Join the Combined Heat and Power Alliance (CHP Alliance) for a free webinar on Thursday, February 17, 2022 from 1:00 – 2:00 pm ET to learn about the environmental, economic, and public health benefits of CHP in the Southeast.
Utilizing CHP in energy-intensive industries and commercial buildings will dramatically reduce GHG emissions, create new jobs and a healthier public, according to a study from the Georgia Institute of Technology’s School of Public Policy. On Thursday, February 17th at 1:00 pm EST, the CHP Alliance will host a webinar featuring the study’s principal investigator, Dr. Marilyn Brown, to hear more about the findings and her predictions for the present and future value of CHP systems in the state of Georgia. Participants will also hear from Isaac Panzarella, Director of DOE’s Southeast CHP TAP, about the benefits that CHP is currently bringing to the Southeast and how the DOE CHP TAP program is supporting CHP projects in the region.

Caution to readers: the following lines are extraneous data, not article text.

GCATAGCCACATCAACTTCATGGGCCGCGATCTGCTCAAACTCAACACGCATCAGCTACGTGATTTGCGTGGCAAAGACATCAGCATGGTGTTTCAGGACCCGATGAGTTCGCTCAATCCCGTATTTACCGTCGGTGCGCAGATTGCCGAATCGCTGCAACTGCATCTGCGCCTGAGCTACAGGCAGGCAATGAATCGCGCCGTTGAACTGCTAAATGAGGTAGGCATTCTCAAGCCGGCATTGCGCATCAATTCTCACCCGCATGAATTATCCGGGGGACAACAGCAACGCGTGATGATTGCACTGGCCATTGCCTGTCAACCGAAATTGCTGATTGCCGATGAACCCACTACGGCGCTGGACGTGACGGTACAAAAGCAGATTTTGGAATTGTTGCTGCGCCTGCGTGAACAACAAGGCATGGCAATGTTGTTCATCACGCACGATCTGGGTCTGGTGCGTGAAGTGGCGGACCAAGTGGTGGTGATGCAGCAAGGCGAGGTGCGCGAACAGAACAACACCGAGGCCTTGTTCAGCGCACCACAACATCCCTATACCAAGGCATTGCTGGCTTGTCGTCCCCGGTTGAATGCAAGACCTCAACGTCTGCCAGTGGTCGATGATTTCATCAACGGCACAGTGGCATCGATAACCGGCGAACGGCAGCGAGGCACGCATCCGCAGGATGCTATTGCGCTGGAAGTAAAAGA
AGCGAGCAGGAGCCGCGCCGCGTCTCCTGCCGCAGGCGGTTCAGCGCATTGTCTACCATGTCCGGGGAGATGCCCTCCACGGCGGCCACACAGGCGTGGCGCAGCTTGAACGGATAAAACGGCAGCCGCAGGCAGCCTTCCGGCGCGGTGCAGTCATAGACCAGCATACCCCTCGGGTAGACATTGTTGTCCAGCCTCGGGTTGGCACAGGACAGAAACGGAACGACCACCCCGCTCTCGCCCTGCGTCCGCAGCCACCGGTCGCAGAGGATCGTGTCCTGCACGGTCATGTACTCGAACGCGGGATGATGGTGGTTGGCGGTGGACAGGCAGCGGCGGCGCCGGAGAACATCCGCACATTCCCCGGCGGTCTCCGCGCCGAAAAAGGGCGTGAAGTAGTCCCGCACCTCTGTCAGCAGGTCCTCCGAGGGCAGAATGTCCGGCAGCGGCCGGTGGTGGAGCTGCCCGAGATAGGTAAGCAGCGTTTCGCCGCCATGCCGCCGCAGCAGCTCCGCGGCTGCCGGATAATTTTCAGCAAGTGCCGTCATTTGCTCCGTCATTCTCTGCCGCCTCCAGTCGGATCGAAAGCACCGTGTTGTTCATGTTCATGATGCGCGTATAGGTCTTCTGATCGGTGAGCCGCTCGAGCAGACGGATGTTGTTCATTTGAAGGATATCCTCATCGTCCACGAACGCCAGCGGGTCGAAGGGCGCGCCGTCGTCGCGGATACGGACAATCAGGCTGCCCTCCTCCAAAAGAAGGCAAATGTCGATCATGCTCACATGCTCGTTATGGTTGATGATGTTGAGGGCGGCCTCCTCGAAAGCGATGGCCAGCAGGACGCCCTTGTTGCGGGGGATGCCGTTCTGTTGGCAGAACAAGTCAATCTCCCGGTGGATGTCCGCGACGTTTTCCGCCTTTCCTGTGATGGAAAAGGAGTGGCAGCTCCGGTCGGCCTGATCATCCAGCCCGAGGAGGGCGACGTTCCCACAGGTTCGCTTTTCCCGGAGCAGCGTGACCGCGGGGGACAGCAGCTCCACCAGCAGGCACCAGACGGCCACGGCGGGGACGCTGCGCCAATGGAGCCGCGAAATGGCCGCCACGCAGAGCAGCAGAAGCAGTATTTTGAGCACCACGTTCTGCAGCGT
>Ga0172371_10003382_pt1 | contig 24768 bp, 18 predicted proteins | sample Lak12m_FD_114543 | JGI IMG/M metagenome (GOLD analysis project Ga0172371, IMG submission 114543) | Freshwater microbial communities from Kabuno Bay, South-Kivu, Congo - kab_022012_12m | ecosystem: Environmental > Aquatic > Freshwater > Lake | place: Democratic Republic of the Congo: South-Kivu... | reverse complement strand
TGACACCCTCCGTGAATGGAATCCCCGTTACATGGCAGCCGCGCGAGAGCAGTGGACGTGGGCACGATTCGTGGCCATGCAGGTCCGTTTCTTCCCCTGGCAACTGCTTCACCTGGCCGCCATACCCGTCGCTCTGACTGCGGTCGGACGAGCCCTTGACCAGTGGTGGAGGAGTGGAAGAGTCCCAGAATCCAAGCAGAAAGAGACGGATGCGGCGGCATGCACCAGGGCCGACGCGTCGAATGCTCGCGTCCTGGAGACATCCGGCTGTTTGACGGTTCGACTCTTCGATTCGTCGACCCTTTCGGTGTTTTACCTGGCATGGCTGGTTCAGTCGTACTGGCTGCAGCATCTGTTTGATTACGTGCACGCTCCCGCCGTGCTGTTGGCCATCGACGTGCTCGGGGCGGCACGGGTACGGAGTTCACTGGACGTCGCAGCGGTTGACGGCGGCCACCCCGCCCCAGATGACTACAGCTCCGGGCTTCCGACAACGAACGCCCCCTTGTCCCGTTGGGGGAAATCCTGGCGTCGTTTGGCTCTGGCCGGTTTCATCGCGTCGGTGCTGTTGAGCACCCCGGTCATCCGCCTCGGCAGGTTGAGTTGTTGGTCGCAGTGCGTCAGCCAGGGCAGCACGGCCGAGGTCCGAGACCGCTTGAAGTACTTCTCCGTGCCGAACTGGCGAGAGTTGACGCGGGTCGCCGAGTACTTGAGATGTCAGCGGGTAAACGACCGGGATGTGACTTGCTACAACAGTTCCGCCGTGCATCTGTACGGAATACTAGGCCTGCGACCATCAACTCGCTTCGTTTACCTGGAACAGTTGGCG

Marilyn Brown is a Regents’ Professor in the School of Public Policy at the Georgia Institute of Technology, where she created and co-leads the Climate and Energy Policy Lab and the Master of Sustainable Energy and Environmental Management. Her research focuses on the design and modeling of energy and carbon reduction policies and programs, highlighting opportunities on the customer side of the electric meter. Using data analytics and energy-engineering-behavioral models, she examines energy technology and market transitions.
Isaac Panzarella is Assistant Director at the North Carolina Clean Energy Technology Center in Raleigh and Director of the U.S. Department of Energy’s Southeast Combined Heat and Power Technical Assistance Partnership (CHP TAP). Based at North Carolina State University, the Southeast CHP TAP provides technical assistance to the eight states of AL, FL, GA, KY, MS, NC, SC, and TN, as well as supporting Puerto Rico and the Virgin Islands.
The event will be moderated by Lynn A. Kirshbaum, Deputy Director of the CHP Alliance. Register here and visit here to read the full study, published in the Applied Energy journal.